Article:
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ProteoMedix Moving Towards Commercialization of Prostate Cancer Diagnostic


NEW YORK (GenomeWeb) – Swiss diagnostics firm ProteoMedix aims to launch its proteomic prostate cancer diagnostic within the next 18 months, CFO Christian Bruehlmann told Genomeweb this week.

The company recently completed several clinical studies and closed a CHF 5 million ($5.2 million) financing round to support commercialization of the test, which is intended as an aid for diagnosing prostate cancer in cases where current conventional measures are equivocal.

ProteoMedix has almost finished converting the test to the final immunoassay format and will now focus on obtaining the CE IVD mark and setting up kit production, Bruehlmann said. He added that the company will launch the test in Europe first and then evaluate its options for expansion, including potentially into the US.

The test is intended for use in patients with a total PSA value of between 2 and 10 nanograms per ml, a negative digital rectal examination, and an enlarged prostate volume. This particular set of patients is one of the most difficult for physicians to diagnose, he said.

The indicated PSA range, while elevated, is not conclusive, he noted, and while an enlarged prostate volume can be caused by prostate cancer, it can also stem from a variety of benign conditions. Additionally, urologists will typically order a biopsy for patients with a positive digital rectal exam, but in these cases the DREs are negative.

"It is very difficult for a urologist to determine what to do with this subgroup, and our test targets specifically this subgroup," Bruehlmann said. He added that there are around 2.8 million patients in this subgroup globally each year, and that this number is growing as the population ages.

The ProteoMedix test uses measures of four proteins along with a patient's PSA score to gauge the likelihood of a patient having prostate cancer. In a 143-patient study published in Proceedings of the National Academy of Sciences in 2011 that is the basis for the test, the four-protein panel detected prostate cancer with an accuracy of 84 percent, compared to 70 percent for PSA alone, and offered specificity of 79 percent compared to 45 percent for PSA alone.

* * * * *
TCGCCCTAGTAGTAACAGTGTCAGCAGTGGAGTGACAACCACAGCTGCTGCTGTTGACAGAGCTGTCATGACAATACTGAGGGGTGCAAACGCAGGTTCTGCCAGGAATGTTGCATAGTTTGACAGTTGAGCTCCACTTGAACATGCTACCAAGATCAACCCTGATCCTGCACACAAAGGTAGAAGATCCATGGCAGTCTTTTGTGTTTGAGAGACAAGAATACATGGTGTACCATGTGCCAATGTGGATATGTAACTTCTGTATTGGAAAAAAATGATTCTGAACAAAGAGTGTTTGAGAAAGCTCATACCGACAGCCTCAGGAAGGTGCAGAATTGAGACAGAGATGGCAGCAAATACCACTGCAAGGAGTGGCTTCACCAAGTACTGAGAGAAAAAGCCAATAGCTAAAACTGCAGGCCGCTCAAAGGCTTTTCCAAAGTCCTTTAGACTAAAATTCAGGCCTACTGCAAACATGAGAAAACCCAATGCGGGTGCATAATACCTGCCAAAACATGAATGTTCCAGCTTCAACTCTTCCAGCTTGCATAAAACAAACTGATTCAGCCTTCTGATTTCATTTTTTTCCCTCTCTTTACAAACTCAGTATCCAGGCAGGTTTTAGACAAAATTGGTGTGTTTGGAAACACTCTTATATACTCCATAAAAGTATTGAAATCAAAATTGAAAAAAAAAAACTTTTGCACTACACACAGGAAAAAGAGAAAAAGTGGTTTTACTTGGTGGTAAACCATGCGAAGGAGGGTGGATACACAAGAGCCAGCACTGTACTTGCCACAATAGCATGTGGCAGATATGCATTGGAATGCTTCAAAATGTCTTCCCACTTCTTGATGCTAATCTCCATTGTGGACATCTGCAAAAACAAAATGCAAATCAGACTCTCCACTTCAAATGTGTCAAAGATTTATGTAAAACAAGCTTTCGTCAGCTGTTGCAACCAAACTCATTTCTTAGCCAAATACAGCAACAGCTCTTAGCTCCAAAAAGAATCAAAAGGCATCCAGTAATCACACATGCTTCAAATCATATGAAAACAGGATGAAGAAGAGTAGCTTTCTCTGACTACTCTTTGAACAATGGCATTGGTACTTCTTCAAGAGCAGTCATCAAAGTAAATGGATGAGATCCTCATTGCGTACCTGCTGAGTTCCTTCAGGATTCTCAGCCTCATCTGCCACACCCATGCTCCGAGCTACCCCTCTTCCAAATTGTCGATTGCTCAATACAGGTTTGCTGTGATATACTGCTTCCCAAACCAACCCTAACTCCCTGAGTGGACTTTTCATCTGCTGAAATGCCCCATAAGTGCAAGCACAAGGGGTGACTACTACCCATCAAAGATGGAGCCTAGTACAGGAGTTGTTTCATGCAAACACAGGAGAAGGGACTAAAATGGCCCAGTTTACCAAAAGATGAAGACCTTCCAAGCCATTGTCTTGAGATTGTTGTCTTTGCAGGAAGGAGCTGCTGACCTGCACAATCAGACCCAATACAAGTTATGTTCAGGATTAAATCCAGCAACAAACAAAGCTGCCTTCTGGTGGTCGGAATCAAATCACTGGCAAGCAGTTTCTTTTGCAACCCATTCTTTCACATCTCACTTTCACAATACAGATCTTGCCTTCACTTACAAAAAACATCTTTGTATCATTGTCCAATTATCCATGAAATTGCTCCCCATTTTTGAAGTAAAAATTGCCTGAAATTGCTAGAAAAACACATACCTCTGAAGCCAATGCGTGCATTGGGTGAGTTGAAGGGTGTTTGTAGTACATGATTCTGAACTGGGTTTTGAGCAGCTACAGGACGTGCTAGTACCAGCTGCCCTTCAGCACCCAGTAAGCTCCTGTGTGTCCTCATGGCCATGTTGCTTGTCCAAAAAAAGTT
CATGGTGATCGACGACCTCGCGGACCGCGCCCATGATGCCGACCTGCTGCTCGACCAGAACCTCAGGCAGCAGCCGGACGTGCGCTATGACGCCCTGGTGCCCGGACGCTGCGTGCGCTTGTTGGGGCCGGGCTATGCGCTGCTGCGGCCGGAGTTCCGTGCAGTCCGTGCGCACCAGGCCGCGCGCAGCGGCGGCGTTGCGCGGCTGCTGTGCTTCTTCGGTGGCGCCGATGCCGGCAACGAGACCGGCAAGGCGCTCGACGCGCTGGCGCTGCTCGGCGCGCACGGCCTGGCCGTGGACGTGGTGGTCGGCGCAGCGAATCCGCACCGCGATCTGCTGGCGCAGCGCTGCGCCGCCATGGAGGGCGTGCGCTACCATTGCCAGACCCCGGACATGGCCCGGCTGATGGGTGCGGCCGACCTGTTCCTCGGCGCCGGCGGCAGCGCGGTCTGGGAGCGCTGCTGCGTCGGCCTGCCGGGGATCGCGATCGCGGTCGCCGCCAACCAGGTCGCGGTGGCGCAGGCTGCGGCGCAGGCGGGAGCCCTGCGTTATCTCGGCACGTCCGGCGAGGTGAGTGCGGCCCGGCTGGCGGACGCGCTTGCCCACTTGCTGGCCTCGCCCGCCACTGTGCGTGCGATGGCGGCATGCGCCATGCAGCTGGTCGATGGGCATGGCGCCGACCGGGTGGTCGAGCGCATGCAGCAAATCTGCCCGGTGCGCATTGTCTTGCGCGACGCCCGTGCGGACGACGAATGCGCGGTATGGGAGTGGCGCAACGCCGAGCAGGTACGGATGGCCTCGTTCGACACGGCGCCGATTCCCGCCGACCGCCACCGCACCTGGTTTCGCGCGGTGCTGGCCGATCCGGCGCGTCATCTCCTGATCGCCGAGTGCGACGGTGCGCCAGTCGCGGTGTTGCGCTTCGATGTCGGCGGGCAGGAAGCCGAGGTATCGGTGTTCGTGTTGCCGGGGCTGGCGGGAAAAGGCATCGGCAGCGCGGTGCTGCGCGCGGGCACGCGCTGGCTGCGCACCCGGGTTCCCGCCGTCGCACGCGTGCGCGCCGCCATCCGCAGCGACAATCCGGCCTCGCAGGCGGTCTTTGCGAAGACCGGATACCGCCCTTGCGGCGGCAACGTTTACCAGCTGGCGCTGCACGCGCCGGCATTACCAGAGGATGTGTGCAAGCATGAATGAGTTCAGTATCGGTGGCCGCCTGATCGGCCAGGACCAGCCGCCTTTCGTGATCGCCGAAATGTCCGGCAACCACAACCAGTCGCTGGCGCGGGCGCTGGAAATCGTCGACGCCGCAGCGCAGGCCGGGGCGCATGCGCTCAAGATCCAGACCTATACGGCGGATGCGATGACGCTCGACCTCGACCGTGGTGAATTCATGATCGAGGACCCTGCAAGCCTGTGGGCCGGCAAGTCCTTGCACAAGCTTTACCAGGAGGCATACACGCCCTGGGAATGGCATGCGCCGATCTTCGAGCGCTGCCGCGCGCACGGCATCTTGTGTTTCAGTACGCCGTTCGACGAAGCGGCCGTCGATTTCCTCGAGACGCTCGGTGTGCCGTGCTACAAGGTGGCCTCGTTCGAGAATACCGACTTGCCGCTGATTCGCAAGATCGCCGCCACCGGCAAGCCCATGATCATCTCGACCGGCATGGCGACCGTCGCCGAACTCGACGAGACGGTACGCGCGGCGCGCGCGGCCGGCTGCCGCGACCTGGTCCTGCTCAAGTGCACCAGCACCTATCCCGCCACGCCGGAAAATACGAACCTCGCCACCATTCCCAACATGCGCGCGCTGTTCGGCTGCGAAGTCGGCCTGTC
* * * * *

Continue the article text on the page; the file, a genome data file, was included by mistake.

More recently, results from a 500-patient clinical study the company completed this spring indicated that the test could prevent up to 60 percent of unnecessary biopsies in its intended use population, Bruehlmann said.

ProteoMedix initially hoped to launch the test in 2015 but delayed those plans in order to run additional clinical studies, including a prospective trial in the US, CEO Ralph Schiess told GenomeWeb in a 2015 interview.

Since then, however, the company has pulled back from its US aims. While "it is possible we will run a US study in the next two or three years," no firm plans are currently in place, Bruehlmann said.

In addition to preparing the diagnostic test for launch, ProteoMedix is developing a prognostic test to help assess the aggressiveness of patients' prostate cancers. Overtreatment is an issue for prostate cancer care, as many such cancers are slow-growing and do not require significant immediate treatment.

The difficulty of distinguishing between aggressive and indolent disease, however, means that many patients are given treatments that are likely unnecessary.

"There is a certain tendency toward overtreatment," Bruehlmann said. "If someone is diagnosed, the next logical step is a prostatectomy and sometimes even do radiotherapy, and it is not always necessary."

ProteoMedix is participating in a research project focused on the development of such a test funded by CHF 1.6 million from Switzerland's Commission for Technology and Innovation, and has identified a marker panel that it is now working to validate.

For its discovery work, the company uses a glycoprotein-enrichment technique developed in the lab of Swiss Federal Institute of Technology researcher Ruedi Aebersold, who founded ProteoMedix with colleagues as a spinout of the institute in 2010.

The enrichment step enhances the sensitivity of mass spec discovery, allowing the researchers to quantify proteins present in the nanogram per mL range, the concentration at which many clinically useful biomarkers exist in serum. Restricting the search to glycoproteins means they are potentially missing some candidate markers. However, roughly 80 percent of protein biomarkers currently in clinical use are glycoproteins, making this a promising fraction of the proteome to search in.

In the case of both tests, ProteoMedix will be entering rather crowded fields, as a number of molecular testing firms have products aimed at diagnosing and prognosing prostate cancer.

Companies including Genomic Health, Myriad Genetics, GenomeDx, Opko Health, and Metamark all have genomic or proteomic tests on the market for gauging the aggressiveness of a patient's disease.